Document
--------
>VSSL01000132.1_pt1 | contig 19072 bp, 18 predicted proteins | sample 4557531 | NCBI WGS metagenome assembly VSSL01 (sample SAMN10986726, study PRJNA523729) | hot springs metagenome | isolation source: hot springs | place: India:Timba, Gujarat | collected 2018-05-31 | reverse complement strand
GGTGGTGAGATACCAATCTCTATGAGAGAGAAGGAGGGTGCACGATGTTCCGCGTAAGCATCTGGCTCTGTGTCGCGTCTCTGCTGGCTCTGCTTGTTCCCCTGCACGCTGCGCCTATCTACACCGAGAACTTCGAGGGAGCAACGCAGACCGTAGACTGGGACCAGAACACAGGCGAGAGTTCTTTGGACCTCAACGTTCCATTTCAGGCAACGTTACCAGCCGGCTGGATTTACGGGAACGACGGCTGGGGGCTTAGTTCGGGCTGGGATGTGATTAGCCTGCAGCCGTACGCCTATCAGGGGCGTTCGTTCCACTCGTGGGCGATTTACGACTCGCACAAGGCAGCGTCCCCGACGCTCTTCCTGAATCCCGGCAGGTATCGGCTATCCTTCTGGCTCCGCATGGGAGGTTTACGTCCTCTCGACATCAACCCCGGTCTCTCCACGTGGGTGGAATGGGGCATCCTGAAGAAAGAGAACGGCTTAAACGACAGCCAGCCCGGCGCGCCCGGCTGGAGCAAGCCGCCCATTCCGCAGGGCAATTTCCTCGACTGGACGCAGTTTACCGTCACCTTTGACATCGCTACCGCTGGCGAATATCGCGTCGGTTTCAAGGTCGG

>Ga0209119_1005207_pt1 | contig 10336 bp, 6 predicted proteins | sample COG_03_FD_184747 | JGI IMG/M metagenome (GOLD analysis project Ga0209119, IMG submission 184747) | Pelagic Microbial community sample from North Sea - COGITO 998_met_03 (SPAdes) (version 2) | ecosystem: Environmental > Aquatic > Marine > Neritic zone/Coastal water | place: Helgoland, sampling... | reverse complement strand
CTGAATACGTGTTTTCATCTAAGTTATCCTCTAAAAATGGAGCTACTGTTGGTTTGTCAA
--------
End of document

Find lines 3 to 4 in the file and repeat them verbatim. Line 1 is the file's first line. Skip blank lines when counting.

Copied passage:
>Ga0209119_1005207_pt1 | contig 10336 bp, 6 predicted proteins | sample COG_03_FD_184747 | JGI IMG/M metagenome (GOLD analysis project Ga0209119, IMG submission 184747) | Pelagic Microbial community sample from North Sea - COGITO 998_met_03 (SPAdes) (version 2) | ecosystem: Environmental > Aquatic > Marine > Neritic zone/Coastal water | place: Helgoland, sampling... | reverse complement strand
CTGAATACGTGTTTTCATCTAAGTTATCCTCTAAAAATGGAGCTACTGTTGGTTTGTCAA